What does Saudi Arabia want for Yemen and Syria?


We ask Abdallah al-Mouallimi, Saudi ambassador to the UN, and debate the effectiveness of drone strikes on al-Shabab.

A year on from the start of the Saudi-led coalition’s air strikes in Yemen and five years since the beginning of the Syrian civil war, what is Saudi Arabia’s endgame?

In this week’s UpFront, Mehdi Hasan sits down with Abdallah al-Mouallimi, Saudi Arabia’s ambassador to the United Nations, to discuss the country’s role in the region.

And in the Arena we debate the use of drones against al-Shabab in Somalia with Abukar Arman, the country’s former special envoy to the United States, and Ahmed Abdisalam Adan, Somalia’s former deputy prime minister.

Headliner: What is Saudi Arabia’s endgame in Yemen and Syria?

Nearly a year into the Saudi-led coalition’s air strikes in Yemen, what does the kingdom hope to gain?

In this week’s wide-ranging Headliner interview, Mehdi Hasan speaks to Abdallah al-Mouallimi, Saudi Arabia’s ambassador to the UN, about the country’s involvement in Yemen and Syria, ISIL and the kingdom’s human rights record.

Mouallimi says beheadings in the country are “not barbaric” because “there are no beheadings without a full process of law behind them”.

The ambassador also argues that just because the kingdom supports an elected government in Syria, “doesn’t mean there have to be elections somewhere else”, including in Saudi Arabia.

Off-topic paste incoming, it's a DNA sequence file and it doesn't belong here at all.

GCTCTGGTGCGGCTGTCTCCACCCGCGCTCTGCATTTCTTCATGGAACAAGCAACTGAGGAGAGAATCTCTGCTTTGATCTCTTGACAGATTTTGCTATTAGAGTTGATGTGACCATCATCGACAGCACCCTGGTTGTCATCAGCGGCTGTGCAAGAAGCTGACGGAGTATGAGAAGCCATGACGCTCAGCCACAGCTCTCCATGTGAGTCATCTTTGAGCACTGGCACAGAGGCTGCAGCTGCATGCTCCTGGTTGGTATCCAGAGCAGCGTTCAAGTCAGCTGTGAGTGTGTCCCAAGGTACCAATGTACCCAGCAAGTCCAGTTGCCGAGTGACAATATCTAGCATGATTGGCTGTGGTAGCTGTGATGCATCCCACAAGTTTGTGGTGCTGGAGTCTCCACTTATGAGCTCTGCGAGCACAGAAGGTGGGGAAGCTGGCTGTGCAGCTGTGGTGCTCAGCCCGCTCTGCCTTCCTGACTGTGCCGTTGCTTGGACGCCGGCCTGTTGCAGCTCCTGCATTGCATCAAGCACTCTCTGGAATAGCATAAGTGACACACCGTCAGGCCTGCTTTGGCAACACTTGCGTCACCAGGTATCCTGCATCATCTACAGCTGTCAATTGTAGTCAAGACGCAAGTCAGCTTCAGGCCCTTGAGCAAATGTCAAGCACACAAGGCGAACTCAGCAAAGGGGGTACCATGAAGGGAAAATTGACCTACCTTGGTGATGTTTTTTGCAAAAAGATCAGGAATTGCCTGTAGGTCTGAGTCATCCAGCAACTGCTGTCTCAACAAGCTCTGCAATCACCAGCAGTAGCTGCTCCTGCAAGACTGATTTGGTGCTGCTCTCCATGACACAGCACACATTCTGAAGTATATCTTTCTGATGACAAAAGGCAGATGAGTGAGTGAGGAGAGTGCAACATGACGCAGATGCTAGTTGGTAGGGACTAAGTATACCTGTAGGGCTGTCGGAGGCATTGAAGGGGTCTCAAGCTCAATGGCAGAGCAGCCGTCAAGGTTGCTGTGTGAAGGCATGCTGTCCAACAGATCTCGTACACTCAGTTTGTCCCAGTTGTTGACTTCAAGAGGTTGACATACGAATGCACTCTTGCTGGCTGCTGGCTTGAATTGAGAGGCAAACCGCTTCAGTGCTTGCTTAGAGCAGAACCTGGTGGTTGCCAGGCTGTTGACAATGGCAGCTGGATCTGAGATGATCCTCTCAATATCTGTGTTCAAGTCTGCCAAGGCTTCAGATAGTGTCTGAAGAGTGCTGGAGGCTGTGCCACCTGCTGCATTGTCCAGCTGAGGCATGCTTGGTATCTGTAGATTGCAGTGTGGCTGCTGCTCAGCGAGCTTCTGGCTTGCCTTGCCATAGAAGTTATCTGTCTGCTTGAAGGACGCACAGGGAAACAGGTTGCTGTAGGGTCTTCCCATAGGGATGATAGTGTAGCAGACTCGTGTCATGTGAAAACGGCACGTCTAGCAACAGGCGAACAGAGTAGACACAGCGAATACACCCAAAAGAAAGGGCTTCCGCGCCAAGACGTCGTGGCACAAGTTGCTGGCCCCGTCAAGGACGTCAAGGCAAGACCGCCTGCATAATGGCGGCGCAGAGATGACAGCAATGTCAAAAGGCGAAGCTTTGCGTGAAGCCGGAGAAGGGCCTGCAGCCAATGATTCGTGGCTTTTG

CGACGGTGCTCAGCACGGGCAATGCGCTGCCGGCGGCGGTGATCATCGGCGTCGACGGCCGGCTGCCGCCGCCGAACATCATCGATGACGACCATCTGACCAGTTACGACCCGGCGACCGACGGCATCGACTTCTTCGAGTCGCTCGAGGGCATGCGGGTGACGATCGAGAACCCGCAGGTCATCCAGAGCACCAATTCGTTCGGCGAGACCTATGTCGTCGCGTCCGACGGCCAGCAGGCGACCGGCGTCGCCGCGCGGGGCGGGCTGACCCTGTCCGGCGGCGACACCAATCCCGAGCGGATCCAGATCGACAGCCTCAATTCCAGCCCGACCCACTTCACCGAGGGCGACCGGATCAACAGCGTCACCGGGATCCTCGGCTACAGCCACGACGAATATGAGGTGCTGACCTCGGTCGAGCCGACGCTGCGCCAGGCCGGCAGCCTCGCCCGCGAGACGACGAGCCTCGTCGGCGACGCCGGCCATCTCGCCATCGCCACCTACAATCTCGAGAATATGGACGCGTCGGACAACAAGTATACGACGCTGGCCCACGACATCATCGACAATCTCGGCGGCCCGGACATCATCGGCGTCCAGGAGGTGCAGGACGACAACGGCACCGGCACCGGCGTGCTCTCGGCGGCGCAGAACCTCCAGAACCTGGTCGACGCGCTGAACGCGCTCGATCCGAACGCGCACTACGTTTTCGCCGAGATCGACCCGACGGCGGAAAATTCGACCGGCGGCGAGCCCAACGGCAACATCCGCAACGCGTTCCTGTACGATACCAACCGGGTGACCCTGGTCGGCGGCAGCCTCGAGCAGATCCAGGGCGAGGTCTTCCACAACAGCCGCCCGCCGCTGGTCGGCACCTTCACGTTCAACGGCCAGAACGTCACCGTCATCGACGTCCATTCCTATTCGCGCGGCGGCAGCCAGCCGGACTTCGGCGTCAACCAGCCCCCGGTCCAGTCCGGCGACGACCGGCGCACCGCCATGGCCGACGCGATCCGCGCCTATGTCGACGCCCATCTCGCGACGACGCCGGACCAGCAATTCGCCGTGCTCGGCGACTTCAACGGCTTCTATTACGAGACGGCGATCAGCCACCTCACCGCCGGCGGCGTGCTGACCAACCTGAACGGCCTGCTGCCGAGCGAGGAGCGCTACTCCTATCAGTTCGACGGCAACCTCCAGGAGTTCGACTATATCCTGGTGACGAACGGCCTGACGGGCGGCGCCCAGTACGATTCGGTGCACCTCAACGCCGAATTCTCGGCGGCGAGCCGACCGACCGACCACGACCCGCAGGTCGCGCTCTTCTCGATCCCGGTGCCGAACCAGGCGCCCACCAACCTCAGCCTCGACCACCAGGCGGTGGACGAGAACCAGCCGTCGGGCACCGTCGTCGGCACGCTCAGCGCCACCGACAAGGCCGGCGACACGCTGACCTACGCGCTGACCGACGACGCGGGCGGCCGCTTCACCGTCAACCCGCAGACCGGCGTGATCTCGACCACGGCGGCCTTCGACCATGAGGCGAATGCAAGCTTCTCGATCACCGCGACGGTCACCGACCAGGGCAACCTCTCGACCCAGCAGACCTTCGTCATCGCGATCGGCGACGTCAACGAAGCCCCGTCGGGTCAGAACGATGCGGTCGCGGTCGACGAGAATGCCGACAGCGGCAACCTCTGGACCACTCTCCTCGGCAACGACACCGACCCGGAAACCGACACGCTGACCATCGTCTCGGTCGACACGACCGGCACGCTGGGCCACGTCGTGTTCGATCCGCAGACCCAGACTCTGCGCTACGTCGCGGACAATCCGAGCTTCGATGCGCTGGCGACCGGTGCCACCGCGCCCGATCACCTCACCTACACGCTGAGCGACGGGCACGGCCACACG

“Elections are not a panacea for everything”, Mouallimi adds. “I would like to claim that if you went to Saudi Arabia, and if you conducted a survey in Saudi Arabia, in any way, official, formal, otherwise, you will find a high degree of support for the system of government in Saudi Arabia”.

Editor’s note: This interview was conducted before the latest announcement of the ceasefire agreement in Yemen.

Arena: Can drone strikes defeat al-Shabab?

The United States announced earlier this month that it had used both drones and manned aircraft strikes to kill at least 150 al-Shabab fighters in Somalia, a move the Pentagon says was necessary to stop an imminent attack on US and African Union forces in the country.

Critics of the US drone programme however, argue such strikes create more enemies than they kill. With the number of fighters joining al-Shabab having nearly doubled since 2013, how can the brutal group be defeated?

In this week’s Arena, Somalia’s former special envoy to the US Abukar Arman, who has called drone strikes a “priceless propaganda tool” for al-Shabab, is in debate with the country’s former deputy prime minister Ahmed Abdisalam Adan, who says the strikes are needed.

Leave a Reply

Your email address will not be published. Required fields are marked *